DOORS – THRESHOLDS AND ACCESS
Mention door thresholds and their need to comply with Building Regulations and it’s common to assume this means wheelchair access. While this is an important consideration, it is not the only one. The requirement is that reasonable provision shall be made for people to gain access to the building.
This means thinking about all users, paying particular attention to wheelchair users and other people with mobility problems such as older or blind people.
When assessing any door’s need to comply with Approved Document M, the first items that need to be addressed are location and position. Approved Document M relates to the main access door, however best practice should be applied to all doors wherever possible.
The main door is usually the entrance that would normally be used after a person has exited from a vehicle and approached the property. In most cases this is the front door but do remember UK housing stock also has a large proportion of properties with main access to the rear of a building.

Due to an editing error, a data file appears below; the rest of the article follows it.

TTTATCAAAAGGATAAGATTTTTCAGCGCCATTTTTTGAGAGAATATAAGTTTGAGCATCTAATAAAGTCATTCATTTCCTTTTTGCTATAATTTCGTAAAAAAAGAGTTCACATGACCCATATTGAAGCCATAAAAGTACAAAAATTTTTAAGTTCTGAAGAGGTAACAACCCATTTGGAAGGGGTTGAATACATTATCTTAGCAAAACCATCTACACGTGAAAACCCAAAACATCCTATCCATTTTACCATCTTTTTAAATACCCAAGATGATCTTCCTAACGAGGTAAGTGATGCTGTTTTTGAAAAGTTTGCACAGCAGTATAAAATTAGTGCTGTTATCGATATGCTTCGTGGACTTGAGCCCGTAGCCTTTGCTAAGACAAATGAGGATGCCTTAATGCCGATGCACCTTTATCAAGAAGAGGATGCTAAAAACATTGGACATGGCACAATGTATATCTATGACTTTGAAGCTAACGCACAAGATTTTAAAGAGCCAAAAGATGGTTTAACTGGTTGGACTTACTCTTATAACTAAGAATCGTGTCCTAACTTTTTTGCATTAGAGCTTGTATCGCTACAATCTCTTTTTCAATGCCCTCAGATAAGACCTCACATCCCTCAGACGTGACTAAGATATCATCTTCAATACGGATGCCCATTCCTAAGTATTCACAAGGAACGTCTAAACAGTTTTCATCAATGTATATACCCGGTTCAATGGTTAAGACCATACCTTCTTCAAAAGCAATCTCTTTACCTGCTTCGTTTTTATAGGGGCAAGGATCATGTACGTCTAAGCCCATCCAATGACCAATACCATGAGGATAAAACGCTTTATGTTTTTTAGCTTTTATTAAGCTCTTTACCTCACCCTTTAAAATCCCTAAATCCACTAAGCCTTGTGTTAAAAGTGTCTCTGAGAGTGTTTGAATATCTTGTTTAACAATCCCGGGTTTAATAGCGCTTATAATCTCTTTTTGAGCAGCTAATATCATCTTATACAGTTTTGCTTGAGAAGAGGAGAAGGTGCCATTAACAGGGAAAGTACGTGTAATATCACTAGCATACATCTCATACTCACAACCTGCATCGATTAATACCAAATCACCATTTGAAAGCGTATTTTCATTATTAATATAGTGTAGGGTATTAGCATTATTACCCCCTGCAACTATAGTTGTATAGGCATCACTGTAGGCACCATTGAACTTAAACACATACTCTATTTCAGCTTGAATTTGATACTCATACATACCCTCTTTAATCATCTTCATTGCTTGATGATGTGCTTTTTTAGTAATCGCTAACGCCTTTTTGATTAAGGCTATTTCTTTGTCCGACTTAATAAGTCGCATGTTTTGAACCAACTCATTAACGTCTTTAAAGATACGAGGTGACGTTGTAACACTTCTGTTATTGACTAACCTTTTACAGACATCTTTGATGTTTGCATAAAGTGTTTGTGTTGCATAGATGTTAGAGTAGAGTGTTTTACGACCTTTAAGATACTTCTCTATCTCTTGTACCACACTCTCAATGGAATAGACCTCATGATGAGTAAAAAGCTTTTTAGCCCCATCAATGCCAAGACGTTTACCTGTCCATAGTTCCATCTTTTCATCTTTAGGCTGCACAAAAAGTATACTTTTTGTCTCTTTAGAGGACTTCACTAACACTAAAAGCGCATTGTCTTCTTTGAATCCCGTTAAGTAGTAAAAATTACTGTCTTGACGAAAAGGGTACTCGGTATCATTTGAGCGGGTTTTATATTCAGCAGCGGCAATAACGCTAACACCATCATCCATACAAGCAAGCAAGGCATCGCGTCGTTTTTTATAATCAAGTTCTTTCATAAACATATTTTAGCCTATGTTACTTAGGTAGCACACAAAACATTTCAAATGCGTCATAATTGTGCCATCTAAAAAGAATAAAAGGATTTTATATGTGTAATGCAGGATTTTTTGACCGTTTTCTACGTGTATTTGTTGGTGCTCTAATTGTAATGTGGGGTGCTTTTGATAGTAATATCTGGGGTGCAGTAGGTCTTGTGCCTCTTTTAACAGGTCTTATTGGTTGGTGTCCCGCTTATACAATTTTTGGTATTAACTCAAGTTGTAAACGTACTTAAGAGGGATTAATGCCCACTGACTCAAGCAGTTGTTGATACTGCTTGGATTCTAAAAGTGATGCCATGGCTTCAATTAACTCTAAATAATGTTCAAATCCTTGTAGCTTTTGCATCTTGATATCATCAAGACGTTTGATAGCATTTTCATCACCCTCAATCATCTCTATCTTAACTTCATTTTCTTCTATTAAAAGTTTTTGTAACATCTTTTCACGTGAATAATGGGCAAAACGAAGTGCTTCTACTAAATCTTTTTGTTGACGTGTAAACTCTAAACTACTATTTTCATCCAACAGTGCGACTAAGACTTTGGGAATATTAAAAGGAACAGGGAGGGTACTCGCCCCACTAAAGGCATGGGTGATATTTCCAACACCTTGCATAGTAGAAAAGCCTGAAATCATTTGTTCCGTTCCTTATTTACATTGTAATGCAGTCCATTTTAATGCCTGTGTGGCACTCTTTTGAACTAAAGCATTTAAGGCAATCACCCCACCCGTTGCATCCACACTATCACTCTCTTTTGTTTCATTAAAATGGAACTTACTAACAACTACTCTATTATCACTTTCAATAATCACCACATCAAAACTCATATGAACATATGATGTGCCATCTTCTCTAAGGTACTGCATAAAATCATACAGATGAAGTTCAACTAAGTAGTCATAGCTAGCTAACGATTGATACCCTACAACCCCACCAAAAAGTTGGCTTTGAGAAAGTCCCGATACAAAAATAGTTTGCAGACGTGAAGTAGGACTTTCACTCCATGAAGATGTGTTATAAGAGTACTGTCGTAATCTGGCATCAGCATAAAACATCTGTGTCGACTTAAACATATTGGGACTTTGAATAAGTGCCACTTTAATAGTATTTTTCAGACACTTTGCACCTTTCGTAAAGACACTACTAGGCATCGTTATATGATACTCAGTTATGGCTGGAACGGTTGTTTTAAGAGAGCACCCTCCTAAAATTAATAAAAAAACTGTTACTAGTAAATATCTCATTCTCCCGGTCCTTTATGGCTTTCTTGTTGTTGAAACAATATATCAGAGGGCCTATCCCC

When surveying the door, the original threshold height should be measured and ideally any replacement should be no worse than that already in place. In some cases this is an impossible task – for example, timber doors on stone cills with no current threshold. In areas of low weather exposure a threshold of no greater than 35mm cill height should be installed, extending to 50mm in areas of high weather exposure.
The clear opening of the main access door must also be made no worse than the original provided the opening is less than 775mm. If the original is greater than this, then the opening may be reduced to 775mm. Measurement is always taken from the face of the door leaf when open at 900 to the edge of the frame on the latch side.
It is common practice when using PVC-U to use an “Add-on” profile down the hinge side to stop the hinges fouling on the plaster-line. Remember these profile pieces reduce the width of the door opening so the door should be properly assessed as to whether it needs them and to establish the smallest size required to obtain the desired result.